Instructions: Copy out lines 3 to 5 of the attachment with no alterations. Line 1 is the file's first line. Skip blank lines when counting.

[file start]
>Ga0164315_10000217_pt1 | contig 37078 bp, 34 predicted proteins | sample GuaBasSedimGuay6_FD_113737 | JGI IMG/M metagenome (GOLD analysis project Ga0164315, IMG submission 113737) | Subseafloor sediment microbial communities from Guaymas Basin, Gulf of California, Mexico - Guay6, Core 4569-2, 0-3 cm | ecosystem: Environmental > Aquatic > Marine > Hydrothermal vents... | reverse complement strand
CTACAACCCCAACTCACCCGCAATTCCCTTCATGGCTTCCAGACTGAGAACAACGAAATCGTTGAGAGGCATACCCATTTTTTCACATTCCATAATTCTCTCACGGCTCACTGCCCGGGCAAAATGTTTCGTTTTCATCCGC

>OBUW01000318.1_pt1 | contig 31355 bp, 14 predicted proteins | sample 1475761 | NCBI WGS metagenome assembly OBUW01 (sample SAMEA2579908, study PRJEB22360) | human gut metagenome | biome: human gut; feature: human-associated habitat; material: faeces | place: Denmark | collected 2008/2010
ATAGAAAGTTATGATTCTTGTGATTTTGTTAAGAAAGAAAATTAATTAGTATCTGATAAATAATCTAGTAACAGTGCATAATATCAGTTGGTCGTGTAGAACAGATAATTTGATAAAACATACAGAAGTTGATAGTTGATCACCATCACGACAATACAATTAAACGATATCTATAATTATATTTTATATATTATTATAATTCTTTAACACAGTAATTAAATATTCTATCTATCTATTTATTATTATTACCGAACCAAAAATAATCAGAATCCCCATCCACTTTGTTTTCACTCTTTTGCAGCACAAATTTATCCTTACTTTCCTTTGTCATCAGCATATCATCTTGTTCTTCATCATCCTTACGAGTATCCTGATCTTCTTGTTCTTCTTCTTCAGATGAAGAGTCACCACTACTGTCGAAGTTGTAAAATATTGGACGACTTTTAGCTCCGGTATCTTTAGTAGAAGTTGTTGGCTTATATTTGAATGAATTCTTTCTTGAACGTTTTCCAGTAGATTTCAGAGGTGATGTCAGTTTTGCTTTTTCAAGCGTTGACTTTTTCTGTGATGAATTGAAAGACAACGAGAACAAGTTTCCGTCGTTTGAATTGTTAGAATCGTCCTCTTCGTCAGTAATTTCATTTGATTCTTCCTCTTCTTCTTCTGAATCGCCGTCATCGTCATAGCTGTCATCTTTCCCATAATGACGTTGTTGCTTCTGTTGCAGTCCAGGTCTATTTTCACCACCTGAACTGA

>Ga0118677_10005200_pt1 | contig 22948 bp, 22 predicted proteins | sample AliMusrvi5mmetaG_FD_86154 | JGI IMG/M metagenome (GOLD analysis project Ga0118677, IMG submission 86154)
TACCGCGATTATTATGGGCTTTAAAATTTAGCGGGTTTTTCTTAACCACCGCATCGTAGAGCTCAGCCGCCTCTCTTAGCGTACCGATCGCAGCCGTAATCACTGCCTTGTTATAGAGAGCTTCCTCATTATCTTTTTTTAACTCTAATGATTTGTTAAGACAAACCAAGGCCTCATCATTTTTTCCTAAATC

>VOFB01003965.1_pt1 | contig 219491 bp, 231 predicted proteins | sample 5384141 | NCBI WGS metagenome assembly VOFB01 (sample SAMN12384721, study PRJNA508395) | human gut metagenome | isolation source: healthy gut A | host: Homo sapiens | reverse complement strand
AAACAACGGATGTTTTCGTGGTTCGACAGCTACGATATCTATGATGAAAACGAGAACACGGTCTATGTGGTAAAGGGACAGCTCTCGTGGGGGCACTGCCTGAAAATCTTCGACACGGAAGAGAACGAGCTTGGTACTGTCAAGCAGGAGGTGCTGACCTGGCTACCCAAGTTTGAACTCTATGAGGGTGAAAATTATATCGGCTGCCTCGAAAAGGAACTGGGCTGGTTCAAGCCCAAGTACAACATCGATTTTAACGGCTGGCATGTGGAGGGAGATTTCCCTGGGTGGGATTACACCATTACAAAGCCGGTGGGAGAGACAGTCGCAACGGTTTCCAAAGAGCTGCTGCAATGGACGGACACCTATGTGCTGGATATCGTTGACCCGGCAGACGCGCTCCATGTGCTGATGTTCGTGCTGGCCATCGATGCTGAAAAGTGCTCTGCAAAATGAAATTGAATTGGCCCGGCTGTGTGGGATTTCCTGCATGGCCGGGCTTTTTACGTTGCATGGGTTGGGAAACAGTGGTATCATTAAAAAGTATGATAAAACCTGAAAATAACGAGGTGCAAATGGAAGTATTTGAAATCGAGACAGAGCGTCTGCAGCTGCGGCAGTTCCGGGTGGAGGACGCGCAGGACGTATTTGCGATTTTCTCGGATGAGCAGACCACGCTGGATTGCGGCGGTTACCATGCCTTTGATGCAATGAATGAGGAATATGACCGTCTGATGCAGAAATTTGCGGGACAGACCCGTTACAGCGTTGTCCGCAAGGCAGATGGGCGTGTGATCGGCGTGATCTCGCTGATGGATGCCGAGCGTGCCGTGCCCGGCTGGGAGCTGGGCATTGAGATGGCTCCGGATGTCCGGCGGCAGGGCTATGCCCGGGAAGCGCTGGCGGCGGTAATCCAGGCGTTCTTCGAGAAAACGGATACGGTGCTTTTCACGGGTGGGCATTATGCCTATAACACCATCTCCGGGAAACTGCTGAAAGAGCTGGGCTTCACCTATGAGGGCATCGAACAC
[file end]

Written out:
>OBUW01000318.1_pt1 | contig 31355 bp, 14 predicted proteins | sample 1475761 | NCBI WGS metagenome assembly OBUW01 (sample SAMEA2579908, study PRJEB22360) | human gut metagenome | biome: human gut; feature: human-associated habitat; material: faeces | place: Denmark | collected 2008/2010
ATAGAAAGTTATGATTCTTGTGATTTTGTTAAGAAAGAAAATTAATTAGTATCTGATAAATAATCTAGTAACAGTGCATAATATCAGTTGGTCGTGTAGAACAGATAATTTGATAAAACATACAGAAGTTGATAGTTGATCACCATCACGACAATACAATTAAACGATATCTATAATTATATTTTATATATTATTATAATTCTTTAACACAGTAATTAAATATTCTATCTATCTATTTATTATTATTACCGAACCAAAAATAATCAGAATCCCCATCCACTTTGTTTTCACTCTTTTGCAGCACAAATTTATCCTTACTTTCCTTTGTCATCAGCATATCATCTTGTTCTTCATCATCCTTACGAGTATCCTGATCTTCTTGTTCTTCTTCTTCAGATGAAGAGTCACCACTACTGTCGAAGTTGTAAAATATTGGACGACTTTTAGCTCCGGTATCTTTAGTAGAAGTTGTTGGCTTATATTTGAATGAATTCTTTCTTGAACGTTTTCCAGTAGATTTCAGAGGTGATGTCAGTTTTGCTTTTTCAAGCGTTGACTTTTTCTGTGATGAATTGAAAGACAACGAGAACAAGTTTCCGTCGTTTGAATTGTTAGAATCGTCCTCTTCGTCAGTAATTTCATTTGATTCTTCCTCTTCTTCTTCTGAATCGCCGTCATCGTCATAGCTGTCATCTTTCCCATAATGACGTTGTTGCTTCTGTTGCAGTCCAGGTCTATTTTCACCACCTGAACTGA

>Ga0118677_10005200_pt1 | contig 22948 bp, 22 predicted proteins | sample AliMusrvi5mmetaG_FD_86154 | JGI IMG/M metagenome (GOLD analysis project Ga0118677, IMG submission 86154)